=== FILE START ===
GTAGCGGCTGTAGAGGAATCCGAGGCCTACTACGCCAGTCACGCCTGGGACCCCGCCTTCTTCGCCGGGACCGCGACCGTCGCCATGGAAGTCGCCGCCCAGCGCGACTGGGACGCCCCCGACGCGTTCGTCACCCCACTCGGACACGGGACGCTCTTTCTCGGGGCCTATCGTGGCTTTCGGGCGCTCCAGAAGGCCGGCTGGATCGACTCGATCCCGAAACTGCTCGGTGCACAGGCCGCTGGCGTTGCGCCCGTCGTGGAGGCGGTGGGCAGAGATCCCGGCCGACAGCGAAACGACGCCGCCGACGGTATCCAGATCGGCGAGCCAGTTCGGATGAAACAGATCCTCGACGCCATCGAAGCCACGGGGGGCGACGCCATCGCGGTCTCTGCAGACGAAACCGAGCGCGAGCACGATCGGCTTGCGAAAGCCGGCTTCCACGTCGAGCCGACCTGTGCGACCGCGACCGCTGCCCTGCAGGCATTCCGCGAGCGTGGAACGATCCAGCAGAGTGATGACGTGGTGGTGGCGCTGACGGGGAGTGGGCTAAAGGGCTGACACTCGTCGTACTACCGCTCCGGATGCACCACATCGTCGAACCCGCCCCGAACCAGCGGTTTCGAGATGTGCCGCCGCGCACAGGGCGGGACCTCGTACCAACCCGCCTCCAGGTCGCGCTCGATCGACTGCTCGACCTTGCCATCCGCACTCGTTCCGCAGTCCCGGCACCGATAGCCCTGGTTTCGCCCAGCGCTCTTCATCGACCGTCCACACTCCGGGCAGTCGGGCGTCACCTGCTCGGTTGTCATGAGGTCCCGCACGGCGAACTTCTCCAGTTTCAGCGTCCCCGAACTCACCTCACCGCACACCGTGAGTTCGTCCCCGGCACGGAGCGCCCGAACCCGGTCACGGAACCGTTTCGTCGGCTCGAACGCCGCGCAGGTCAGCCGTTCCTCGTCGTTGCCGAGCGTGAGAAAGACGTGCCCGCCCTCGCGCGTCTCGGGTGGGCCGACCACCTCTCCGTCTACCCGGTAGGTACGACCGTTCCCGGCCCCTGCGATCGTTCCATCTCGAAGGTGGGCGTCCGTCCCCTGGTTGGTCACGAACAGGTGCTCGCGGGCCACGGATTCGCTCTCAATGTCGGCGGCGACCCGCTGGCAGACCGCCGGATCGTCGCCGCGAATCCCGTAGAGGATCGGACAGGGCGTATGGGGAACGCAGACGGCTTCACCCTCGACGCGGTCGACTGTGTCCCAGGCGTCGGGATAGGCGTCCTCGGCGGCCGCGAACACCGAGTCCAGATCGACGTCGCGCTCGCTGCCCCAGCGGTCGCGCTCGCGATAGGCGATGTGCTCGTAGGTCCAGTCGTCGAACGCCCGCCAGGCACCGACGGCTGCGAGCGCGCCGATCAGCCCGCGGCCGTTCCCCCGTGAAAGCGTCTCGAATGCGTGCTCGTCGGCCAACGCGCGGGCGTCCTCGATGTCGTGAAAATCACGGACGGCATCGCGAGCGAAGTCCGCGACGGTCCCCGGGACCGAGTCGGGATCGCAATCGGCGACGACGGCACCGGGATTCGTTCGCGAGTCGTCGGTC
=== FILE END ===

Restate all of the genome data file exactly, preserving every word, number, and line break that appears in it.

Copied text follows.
GTAGCGGCTGTAGAGGAATCCGAGGCCTACTACGCCAGTCACGCCTGGGACCCCGCCTTCTTCGCCGGGACCGCGACCGTCGCCATGGAAGTCGCCGCCCAGCGCGACTGGGACGCCCCCGACGCGTTCGTCACCCCACTCGGACACGGGACGCTCTTTCTCGGGGCCTATCGTGGCTTTCGGGCGCTCCAGAAGGCCGGCTGGATCGACTCGATCCCGAAACTGCTCGGTGCACAGGCCGCTGGCGTTGCGCCCGTCGTGGAGGCGGTGGGCAGAGATCCCGGCCGACAGCGAAACGACGCCGCCGACGGTATCCAGATCGGCGAGCCAGTTCGGATGAAACAGATCCTCGACGCCATCGAAGCCACGGGGGGCGACGCCATCGCGGTCTCTGCAGACGAAACCGAGCGCGAGCACGATCGGCTTGCGAAAGCCGGCTTCCACGTCGAGCCGACCTGTGCGACCGCGACCGCTGCCCTGCAGGCATTCCGCGAGCGTGGAACGATCCAGCAGAGTGATGACGTGGTGGTGGCGCTGACGGGGAGTGGGCTAAAGGGCTGACACTCGTCGTACTACCGCTCCGGATGCACCACATCGTCGAACCCGCCCCGAACCAGCGGTTTCGAGATGTGCCGCCGCGCACAGGGCGGGACCTCGTACCAACCCGCCTCCAGGTCGCGCTCGATCGACTGCTCGACCTTGCCATCCGCACTCGTTCCGCAGTCCCGGCACCGATAGCCCTGGTTTCGCCCAGCGCTCTTCATCGACCGTCCACACTCCGGGCAGTCGGGCGTCACCTGCTCGGTTGTCATGAGGTCCCGCACGGCGAACTTCTCCAGTTTCAGCGTCCCCGAACTCACCTCACCGCACACCGTGAGTTCGTCCCCGGCACGGAGCGCCCGAACCCGGTCACGGAACCGTTTCGTCGGCTCGAACGCCGCGCAGGTCAGCCGTTCCTCGTCGTTGCCGAGCGTGAGAAAGACGTGCCCGCCCTCGCGCGTCTCGGGTGGGCCGACCACCTCTCCGTCTACCCGGTAGGTACGACCGTTCCCGGCCCCTGCGATCGTTCCATCTCGAAGGTGGGCGTCCGTCCCCTGGTTGGTCACGAACAGGTGCTCGCGGGCCACGGATTCGCTCTCAATGTCGGCGGCGACCCGCTGGCAGACCGCCGGATCGTCGCCGCGAATCCCGTAGAGGATCGGACAGGGCGTATGGGGAACGCAGACGGCTTCACCCTCGACGCGGTCGACTGTGTCCCAGGCGTCGGGATAGGCGTCCTCGGCGGCCGCGAACACCGAGTCCAGATCGACGTCGCGCTCGCTGCCCCAGCGGTCGCGCTCGCGATAGGCGATGTGCTCGTAGGTCCAGTCGTCGAACGCCCGCCAGGCACCGACGGCTGCGAGCGCGCCGATCAGCCCGCGGCCGTTCCCCCGTGAAAGCGTCTCGAATGCGTGCTCGTCGGCCAACGCGCGGGCGTCCTCGATGTCGTGAAAATCACGGACGGCATCGCGAGCGAAGTCCGCGACGGTCCCCGGGACCGAGTCGGGATCGCAATCGGCGACGACGGCACCGGGATTCGTTCGCGAGTCGTCGGTC